Two months after Donovan watched his crewmates gun down the old man and the child, he was leading a river patrol when he spotted a group of farmers standing several hundred feet from the bank in an area designated as a free-fire zone—anyone caught there could be shot, no questions asked. What were they doing? It looked like one might have been holding a gun. Or was it a farm tool? “Let’s shoot,” Donovan heard one of his crew members say as they neared the bank. Donovan batted him back and stepped ashore carrying an M16. This time, he was in charge. As he walked toward the field, the men must have seen him. They took off in the other direction.

Donovan wishes he could have frozen time in that moment to stop and think. Instead, instincts and training took over. He dropped to one knee, sighted, and then pulled the trigger. One of the men dropped to the ground. “Nice shot, boss!” his sailors shouted.

Donovan wasn’t smiling. Immediately—and for decades since—he second-guessed himself. The body was too far from shore to safely check on the remains. Was he a Vietcong fighter with a gun? Or was he a poor farmer holding a hoe—so desperate to provide for his family that he was turning soil in an area where he might be shot? “I’ll never know,” Donovan says. “Was he married? Did he have a wife or kids waiting at home? Those are questions I’ll carry to my grave.”

 

The morning after our late-night conversation at the hotel, Donovan and I travel out to the countryside, where the charity he works with, the Loving House Project, is dedicating several homes that have been built for impoverished families.

We drive a van through the rolling farmland, then get out and ride a ferry across a small river before hopping on the backs of motorbikes and riding a couple of miles along a bumpy dirt road—past rice paddies, fish farms, and fields of dragon fruit trees. This place doesn’t get many visitors.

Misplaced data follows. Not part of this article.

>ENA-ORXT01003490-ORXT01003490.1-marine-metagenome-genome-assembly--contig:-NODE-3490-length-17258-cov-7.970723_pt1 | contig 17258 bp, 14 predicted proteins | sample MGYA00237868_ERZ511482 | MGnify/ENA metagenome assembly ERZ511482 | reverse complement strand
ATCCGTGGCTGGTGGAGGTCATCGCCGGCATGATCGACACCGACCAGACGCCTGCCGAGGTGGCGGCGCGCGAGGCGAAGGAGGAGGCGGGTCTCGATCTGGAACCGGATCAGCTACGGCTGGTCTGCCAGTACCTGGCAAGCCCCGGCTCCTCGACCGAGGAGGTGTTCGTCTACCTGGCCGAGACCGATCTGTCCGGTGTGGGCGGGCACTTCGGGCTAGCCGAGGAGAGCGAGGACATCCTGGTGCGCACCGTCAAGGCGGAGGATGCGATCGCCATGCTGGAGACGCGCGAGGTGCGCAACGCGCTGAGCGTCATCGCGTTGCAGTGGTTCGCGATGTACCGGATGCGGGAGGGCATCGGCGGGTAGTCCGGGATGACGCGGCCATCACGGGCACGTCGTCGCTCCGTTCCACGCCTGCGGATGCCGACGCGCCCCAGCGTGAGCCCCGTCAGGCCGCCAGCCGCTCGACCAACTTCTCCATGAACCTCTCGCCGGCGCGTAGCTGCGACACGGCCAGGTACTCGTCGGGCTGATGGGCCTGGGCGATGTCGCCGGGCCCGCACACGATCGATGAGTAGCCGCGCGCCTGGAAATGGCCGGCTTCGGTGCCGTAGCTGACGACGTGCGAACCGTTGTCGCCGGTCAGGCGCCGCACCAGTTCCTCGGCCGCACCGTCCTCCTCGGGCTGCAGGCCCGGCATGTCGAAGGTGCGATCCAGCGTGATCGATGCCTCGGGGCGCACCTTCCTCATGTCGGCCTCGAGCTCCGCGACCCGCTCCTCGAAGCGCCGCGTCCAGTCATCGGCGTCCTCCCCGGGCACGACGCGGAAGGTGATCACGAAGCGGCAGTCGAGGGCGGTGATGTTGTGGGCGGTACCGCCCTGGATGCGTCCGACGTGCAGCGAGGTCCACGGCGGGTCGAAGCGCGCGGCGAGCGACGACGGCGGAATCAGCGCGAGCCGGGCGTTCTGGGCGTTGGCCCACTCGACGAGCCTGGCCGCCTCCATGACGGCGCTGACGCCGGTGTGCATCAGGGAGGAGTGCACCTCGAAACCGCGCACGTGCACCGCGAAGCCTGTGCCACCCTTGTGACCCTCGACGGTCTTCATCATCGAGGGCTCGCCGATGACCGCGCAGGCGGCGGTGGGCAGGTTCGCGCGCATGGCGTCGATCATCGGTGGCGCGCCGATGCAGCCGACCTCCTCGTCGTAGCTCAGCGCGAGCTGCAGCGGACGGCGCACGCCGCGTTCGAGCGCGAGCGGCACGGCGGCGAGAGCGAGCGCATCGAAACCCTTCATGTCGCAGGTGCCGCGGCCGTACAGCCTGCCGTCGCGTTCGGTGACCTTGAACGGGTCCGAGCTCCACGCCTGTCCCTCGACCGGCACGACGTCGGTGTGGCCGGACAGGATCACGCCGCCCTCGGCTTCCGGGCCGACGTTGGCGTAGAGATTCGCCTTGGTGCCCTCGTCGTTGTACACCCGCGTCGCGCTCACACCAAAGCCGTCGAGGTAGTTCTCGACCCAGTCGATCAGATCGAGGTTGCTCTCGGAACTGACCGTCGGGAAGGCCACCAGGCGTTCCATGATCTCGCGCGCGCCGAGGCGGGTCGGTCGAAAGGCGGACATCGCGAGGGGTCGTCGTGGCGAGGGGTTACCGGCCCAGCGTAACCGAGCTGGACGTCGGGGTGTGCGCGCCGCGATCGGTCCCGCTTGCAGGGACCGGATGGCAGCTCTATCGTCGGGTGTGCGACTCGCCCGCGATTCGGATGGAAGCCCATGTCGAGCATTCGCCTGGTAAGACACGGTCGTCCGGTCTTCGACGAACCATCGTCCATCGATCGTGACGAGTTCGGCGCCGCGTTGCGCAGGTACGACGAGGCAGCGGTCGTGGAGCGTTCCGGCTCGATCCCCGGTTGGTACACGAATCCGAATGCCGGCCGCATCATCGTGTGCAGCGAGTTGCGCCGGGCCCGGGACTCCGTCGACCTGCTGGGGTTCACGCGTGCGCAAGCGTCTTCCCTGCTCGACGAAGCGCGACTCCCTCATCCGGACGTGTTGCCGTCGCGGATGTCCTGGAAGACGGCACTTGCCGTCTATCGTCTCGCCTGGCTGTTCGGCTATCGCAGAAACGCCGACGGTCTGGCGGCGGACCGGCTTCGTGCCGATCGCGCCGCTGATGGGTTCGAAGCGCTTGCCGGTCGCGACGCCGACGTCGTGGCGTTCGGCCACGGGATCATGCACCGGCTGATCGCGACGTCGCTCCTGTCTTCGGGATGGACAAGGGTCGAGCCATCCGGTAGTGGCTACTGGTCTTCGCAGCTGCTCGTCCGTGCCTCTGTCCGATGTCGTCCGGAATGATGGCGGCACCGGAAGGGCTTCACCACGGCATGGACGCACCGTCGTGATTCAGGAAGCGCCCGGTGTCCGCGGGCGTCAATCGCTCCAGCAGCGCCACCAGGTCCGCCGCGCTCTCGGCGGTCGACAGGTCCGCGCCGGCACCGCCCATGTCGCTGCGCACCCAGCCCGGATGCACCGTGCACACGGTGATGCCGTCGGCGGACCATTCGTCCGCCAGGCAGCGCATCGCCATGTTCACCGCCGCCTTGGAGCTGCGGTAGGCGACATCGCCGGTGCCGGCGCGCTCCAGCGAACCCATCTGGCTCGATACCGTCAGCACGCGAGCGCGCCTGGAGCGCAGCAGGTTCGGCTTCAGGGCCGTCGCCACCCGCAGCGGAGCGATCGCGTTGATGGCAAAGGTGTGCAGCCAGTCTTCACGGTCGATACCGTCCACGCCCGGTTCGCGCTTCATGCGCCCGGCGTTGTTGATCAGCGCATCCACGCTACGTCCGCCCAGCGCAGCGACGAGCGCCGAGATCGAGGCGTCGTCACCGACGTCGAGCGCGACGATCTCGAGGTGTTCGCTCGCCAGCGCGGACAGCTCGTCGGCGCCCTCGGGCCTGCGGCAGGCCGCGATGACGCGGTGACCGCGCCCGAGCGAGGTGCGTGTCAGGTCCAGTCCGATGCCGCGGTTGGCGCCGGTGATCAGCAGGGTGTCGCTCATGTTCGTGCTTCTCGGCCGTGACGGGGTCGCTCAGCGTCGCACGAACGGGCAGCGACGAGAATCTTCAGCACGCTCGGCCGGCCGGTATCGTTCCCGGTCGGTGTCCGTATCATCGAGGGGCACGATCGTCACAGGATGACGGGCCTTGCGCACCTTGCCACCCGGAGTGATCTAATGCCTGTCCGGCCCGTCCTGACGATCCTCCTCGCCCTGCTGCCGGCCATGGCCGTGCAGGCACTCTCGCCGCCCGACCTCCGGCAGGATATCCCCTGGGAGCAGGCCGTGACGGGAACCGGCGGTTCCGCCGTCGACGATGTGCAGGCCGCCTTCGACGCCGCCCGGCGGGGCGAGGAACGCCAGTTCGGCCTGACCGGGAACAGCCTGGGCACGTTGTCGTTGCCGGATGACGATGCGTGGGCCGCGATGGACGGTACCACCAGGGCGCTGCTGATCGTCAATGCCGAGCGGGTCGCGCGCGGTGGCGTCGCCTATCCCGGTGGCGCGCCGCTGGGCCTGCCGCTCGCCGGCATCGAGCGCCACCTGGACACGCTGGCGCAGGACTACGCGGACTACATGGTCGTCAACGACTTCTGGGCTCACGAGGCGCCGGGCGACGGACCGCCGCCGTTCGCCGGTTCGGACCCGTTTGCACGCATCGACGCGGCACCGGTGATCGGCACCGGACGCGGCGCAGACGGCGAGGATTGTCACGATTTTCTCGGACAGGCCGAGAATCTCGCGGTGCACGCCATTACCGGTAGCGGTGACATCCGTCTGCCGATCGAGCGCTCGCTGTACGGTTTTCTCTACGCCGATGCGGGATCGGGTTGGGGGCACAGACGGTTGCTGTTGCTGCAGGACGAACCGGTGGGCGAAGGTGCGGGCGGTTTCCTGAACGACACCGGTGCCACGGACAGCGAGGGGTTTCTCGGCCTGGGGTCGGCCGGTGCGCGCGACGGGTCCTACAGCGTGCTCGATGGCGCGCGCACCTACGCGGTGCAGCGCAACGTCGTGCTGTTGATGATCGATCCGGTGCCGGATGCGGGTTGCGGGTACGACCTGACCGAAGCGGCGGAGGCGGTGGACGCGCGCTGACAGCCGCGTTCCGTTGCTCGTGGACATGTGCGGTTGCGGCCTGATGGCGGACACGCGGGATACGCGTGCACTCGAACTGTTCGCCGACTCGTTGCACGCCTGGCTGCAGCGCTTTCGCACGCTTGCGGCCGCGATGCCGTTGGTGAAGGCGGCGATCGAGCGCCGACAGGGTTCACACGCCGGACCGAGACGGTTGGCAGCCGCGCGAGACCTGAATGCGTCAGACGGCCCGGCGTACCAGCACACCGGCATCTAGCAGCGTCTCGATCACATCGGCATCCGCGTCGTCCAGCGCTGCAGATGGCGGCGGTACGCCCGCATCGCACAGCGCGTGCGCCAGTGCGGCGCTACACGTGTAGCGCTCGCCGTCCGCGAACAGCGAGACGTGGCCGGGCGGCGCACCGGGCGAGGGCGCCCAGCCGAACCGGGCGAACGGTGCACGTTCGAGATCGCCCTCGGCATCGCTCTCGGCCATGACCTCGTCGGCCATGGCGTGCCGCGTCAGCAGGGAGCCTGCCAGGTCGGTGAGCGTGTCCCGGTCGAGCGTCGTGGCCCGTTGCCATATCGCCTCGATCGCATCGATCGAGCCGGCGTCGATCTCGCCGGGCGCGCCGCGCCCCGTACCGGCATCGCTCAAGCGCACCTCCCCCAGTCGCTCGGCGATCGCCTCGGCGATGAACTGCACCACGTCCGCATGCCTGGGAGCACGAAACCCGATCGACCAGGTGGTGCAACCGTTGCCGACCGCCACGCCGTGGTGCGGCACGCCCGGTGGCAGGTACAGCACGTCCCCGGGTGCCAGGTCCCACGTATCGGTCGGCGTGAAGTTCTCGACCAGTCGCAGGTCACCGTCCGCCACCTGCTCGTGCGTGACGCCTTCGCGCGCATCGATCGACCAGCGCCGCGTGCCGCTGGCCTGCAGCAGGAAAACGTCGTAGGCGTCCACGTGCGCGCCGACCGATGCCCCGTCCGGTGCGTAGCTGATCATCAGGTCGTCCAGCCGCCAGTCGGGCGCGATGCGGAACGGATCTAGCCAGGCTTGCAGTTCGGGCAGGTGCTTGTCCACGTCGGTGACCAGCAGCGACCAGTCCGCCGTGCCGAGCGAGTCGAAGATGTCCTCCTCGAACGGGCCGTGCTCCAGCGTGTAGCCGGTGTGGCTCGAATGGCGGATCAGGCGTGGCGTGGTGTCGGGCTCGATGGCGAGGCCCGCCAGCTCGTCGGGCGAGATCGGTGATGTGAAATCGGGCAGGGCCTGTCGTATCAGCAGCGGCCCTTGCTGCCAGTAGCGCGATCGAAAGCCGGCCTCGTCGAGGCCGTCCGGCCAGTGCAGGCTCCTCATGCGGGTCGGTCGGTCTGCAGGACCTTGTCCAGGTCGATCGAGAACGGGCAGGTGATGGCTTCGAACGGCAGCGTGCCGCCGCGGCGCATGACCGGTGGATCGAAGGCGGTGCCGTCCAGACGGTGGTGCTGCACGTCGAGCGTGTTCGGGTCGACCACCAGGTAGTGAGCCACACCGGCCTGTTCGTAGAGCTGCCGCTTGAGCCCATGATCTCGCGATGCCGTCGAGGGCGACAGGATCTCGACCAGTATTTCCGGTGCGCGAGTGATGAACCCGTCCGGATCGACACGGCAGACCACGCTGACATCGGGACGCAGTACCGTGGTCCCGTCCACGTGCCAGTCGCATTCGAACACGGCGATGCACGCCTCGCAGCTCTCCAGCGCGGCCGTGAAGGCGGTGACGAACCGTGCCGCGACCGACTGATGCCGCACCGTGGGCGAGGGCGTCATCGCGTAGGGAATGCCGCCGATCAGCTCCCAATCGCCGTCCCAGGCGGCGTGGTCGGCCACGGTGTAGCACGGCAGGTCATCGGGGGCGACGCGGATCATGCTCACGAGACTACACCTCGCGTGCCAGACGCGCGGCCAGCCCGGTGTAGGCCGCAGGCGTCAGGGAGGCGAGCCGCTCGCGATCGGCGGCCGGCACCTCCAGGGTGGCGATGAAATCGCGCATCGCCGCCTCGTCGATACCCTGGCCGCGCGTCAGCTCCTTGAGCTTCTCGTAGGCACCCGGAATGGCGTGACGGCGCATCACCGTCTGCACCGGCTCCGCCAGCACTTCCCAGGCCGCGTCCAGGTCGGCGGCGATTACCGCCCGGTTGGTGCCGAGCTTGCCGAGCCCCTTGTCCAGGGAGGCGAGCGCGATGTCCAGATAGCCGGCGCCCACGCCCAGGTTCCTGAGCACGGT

A crowd of villagers—including several local dignitaries—awaits us outside a small brick house. “It’s so good to see you all,” Donovan says, towering above everyone. “So this is the house?”

It doesn’t look like much by Western standards, but the home—complete with flushing toilets, electricity, tile floors, and a roof—is a major upgrade for the family about to receive it. Others in this area live in thatch huts with leaky roofs and dirt floors. Over the past eight years, Donovan’s fundraising efforts have helped build more than 50 houses just like this. Starting this year, the charity is also giving each family a pair of goats, which can be bred and milked to help bring in money between harvests.

“I never get tired of doing these dedications,” Donovan tells me. “The house is going to a young couple who work the farmland here. These are people who work hard, but they don’t earn enough to meet basic needs. This house is a big deal—it’s this family’s ticket out of poverty.”

During his year in combat, Donovan was enamored by the Vietnamese work ethic. In a country that had been ravaged by war, people often took risks to provide for their families. After that first patrol—that bloody night on the water only days into his tour—Donovan made two commitments: Protect the men who served under him, and do everything in his power to prevent civilian casualties.

As a patrol commander, he ordered his men to speed away rather than shoot into a village when his boat took fire from enemies along the bank. When one of his crew threatened to slash the throat of a suspected Vietcong prisoner in a heated moment, Donovan helped defuse the situation. He knew he couldn’t spare everyone—death is inevitable in war—but maybe he could begin to repair his soul. Nearly five decades later, he hasn’t stopped trying.

At the dedication ceremony that morning, Donovan greets the young couple that will soon move into the house. The man shakes his hand and tells him, in Vietnamese, “Thank you for this house.” Donovan smiles.

“Thank you for allowing us to do this,” Donovan says. “This means very much to me.”

Source URL: https://www.bostonmagazine.com/news/2015/11/24/john-donovan-vietnam-war/